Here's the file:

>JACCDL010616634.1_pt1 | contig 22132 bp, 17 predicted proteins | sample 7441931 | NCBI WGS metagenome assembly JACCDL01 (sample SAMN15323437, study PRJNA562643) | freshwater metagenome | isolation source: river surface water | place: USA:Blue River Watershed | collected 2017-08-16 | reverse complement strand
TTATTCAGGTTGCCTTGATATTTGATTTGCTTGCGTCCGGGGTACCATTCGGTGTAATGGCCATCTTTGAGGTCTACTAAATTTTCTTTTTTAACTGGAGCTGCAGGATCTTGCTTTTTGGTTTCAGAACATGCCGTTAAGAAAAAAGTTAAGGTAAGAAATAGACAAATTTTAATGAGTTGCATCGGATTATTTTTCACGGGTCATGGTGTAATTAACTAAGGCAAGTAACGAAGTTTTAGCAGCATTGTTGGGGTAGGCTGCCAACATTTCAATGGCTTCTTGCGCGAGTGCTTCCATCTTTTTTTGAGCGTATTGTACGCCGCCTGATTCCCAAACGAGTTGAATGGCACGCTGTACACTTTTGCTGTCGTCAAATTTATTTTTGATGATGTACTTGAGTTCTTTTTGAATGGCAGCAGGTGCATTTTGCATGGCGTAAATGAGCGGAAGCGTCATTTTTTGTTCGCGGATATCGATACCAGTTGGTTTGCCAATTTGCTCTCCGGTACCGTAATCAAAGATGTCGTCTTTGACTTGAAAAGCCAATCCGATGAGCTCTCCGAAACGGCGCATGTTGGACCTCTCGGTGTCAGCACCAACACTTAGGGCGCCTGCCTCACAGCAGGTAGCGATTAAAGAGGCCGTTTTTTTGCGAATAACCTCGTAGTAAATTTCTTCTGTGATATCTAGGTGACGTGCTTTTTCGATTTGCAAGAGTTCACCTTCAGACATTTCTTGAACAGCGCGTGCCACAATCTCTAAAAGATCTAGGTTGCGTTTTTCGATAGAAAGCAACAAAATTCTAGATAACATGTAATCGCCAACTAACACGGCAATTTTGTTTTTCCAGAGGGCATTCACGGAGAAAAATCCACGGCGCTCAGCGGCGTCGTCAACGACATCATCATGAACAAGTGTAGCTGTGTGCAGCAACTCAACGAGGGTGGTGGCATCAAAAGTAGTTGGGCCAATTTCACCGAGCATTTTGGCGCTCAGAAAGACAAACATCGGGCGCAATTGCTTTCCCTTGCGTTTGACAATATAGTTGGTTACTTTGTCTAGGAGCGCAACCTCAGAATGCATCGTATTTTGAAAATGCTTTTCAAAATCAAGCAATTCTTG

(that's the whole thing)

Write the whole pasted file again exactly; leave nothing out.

>JACCDL010616634.1_pt1 | contig 22132 bp, 17 predicted proteins | sample 7441931 | NCBI WGS metagenome assembly JACCDL01 (sample SAMN15323437, study PRJNA562643) | freshwater metagenome | isolation source: river surface water | place: USA:Blue River Watershed | collected 2017-08-16 | reverse complement strand
TTATTCAGGTTGCCTTGATATTTGATTTGCTTGCGTCCGGGGTACCATTCGGTGTAATGGCCATCTTTGAGGTCTACTAAATTTTCTTTTTTAACTGGAGCTGCAGGATCTTGCTTTTTGGTTTCAGAACATGCCGTTAAGAAAAAAGTTAAGGTAAGAAATAGACAAATTTTAATGAGTTGCATCGGATTATTTTTCACGGGTCATGGTGTAATTAACTAAGGCAAGTAACGAAGTTTTAGCAGCATTGTTGGGGTAGGCTGCCAACATTTCAATGGCTTCTTGCGCGAGTGCTTCCATCTTTTTTTGAGCGTATTGTACGCCGCCTGATTCCCAAACGAGTTGAATGGCACGCTGTACACTTTTGCTGTCGTCAAATTTATTTTTGATGATGTACTTGAGTTCTTTTTGAATGGCAGCAGGTGCATTTTGCATGGCGTAAATGAGCGGAAGCGTCATTTTTTGTTCGCGGATATCGATACCAGTTGGTTTGCCAATTTGCTCTCCGGTACCGTAATCAAAGATGTCGTCTTTGACTTGAAAAGCCAATCCGATGAGCTCTCCGAAACGGCGCATGTTGGACCTCTCGGTGTCAGCACCAACACTTAGGGCGCCTGCCTCACAGCAGGTAGCGATTAAAGAGGCCGTTTTTTTGCGAATAACCTCGTAGTAAATTTCTTCTGTGATATCTAGGTGACGTGCTTTTTCGATTTGCAAGAGTTCACCTTCAGACATTTCTTGAACAGCGCGTGCCACAATCTCTAAAAGATCTAGGTTGCGTTTTTCGATAGAAAGCAACAAAATTCTAGATAACATGTAATCGCCAACTAACACGGCAATTTTGTTTTTCCAGAGGGCATTCACGGAGAAAAATCCACGGCGCTCAGCGGCGTCGTCAACGACATCATCATGAACAAGTGTAGCTGTGTGCAGCAACTCAACGAGGGTGGTGGCATCAAAAGTAGTTGGGCCAATTTCACCGAGCATTTTGGCGCTCAGAAAGACAAACATCGGGCGCAATTGCTTTCCCTTGCGTTTGACAATATAGTTGGTTACTTTGTCTAGGAGCGCAACCTCAGAATGCATCGTATTTTGAAAATGCTTTTCAAAATCAAGCAATTCTTG